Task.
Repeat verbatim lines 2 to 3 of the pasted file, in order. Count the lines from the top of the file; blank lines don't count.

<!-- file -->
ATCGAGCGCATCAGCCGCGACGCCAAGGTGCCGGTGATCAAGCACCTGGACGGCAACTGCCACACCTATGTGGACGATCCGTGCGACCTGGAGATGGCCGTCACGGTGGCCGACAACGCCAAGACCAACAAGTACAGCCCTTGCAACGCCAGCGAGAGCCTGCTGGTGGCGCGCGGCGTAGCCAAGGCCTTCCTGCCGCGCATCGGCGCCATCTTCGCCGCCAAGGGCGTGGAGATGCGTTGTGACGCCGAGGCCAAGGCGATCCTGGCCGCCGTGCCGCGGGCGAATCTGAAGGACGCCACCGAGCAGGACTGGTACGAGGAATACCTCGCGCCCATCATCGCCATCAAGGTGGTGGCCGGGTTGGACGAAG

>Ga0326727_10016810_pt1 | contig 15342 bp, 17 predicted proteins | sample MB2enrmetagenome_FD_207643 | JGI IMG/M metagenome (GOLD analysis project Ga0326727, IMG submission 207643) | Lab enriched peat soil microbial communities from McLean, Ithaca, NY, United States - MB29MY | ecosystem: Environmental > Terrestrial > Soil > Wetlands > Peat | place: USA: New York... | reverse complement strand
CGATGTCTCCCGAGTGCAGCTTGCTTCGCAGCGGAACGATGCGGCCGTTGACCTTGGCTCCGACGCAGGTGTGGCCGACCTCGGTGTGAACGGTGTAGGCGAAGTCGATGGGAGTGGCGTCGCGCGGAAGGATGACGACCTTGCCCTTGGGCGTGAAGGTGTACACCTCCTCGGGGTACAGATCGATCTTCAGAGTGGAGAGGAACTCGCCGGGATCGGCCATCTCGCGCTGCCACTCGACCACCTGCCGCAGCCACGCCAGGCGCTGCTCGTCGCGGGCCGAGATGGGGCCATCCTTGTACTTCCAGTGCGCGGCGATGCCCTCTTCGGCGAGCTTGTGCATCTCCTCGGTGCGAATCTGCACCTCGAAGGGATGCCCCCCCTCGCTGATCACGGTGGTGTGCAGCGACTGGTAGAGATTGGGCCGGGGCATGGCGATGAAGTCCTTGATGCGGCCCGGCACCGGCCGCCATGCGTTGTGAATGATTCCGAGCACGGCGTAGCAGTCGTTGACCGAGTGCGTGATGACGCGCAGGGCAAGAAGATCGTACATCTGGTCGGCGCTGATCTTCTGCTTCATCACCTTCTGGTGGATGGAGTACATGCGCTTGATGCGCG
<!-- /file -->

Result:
>Ga0326727_10016810_pt1 | contig 15342 bp, 17 predicted proteins | sample MB2enrmetagenome_FD_207643 | JGI IMG/M metagenome (GOLD analysis project Ga0326727, IMG submission 207643) | Lab enriched peat soil microbial communities from McLean, Ithaca, NY, United States - MB29MY | ecosystem: Environmental > Terrestrial > Soil > Wetlands > Peat | place: USA: New York... | reverse complement strand
CGATGTCTCCCGAGTGCAGCTTGCTTCGCAGCGGAACGATGCGGCCGTTGACCTTGGCTCCGACGCAGGTGTGGCCGACCTCGGTGTGAACGGTGTAGGCGAAGTCGATGGGAGTGGCGTCGCGCGGAAGGATGACGACCTTGCCCTTGGGCGTGAAGGTGTACACCTCCTCGGGGTACAGATCGATCTTCAGAGTGGAGAGGAACTCGCCGGGATCGGCCATCTCGCGCTGCCACTCGACCACCTGCCGCAGCCACGCCAGGCGCTGCTCGTCGCGGGCCGAGATGGGGCCATCCTTGTACTTCCAGTGCGCGGCGATGCCCTCTTCGGCGAGCTTGTGCATCTCCTCGGTGCGAATCTGCACCTCGAAGGGATGCCCCCCCTCGCTGATCACGGTGGTGTGCAGCGACTGGTAGAGATTGGGCCGGGGCATGGCGATGAAGTCCTTGATGCGGCCCGGCACCGGCCGCCATGCGTTGTGAATGATTCCGAGCACGGCGTAGCAGTCGTTGACCGAGTGCGTGATGACGCGCAGGGCAAGAAGATCGTACATCTGGTCGGCGCTGATCTTCTGCTTCATCACCTTCTGGTGGATGGAGTACATGCGCTTGATGCGCG